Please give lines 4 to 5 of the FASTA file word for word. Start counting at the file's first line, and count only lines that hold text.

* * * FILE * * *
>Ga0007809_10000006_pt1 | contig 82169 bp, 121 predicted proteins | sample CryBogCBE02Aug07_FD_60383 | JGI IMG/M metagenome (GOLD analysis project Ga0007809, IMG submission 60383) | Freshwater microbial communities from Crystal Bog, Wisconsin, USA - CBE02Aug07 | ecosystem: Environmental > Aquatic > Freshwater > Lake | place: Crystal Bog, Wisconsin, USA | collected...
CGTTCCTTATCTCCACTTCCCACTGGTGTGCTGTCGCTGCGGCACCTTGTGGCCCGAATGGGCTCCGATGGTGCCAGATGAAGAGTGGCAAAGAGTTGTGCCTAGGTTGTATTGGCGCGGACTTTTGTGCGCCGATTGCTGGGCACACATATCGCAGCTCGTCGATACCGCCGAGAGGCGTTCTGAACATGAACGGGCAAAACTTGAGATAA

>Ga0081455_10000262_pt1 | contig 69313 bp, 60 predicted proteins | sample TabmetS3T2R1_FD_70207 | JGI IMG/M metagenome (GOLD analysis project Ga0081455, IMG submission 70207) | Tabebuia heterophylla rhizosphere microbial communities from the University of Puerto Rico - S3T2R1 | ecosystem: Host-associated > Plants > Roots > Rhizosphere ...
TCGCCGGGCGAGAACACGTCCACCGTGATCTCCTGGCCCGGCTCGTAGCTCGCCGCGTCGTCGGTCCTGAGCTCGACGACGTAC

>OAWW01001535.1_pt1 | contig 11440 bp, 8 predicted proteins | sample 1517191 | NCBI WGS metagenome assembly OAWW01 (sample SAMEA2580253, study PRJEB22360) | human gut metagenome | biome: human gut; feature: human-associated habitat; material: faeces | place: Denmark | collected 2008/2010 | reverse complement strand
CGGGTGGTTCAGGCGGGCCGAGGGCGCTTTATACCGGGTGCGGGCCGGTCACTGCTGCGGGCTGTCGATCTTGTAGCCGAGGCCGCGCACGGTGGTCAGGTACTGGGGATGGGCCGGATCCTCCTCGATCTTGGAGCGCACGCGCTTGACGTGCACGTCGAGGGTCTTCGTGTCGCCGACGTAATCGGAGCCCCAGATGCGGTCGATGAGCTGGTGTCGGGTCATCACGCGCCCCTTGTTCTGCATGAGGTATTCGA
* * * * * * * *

TCGCCGGGCGAGAACACGTCCACCGTGATCTCCTGGCCCGGCTCGTAGCTCGCCGCGTCGTCGGTCCTGAGCTCGACGACGTAC

>OAWW01001535.1_pt1 | contig 11440 bp, 8 predicted proteins | sample 1517191 | NCBI WGS metagenome assembly OAWW01 (sample SAMEA2580253, study PRJEB22360) | human gut metagenome | biome: human gut; feature: human-associated habitat; material: faeces | place: Denmark | collected 2008/2010 | reverse complement strand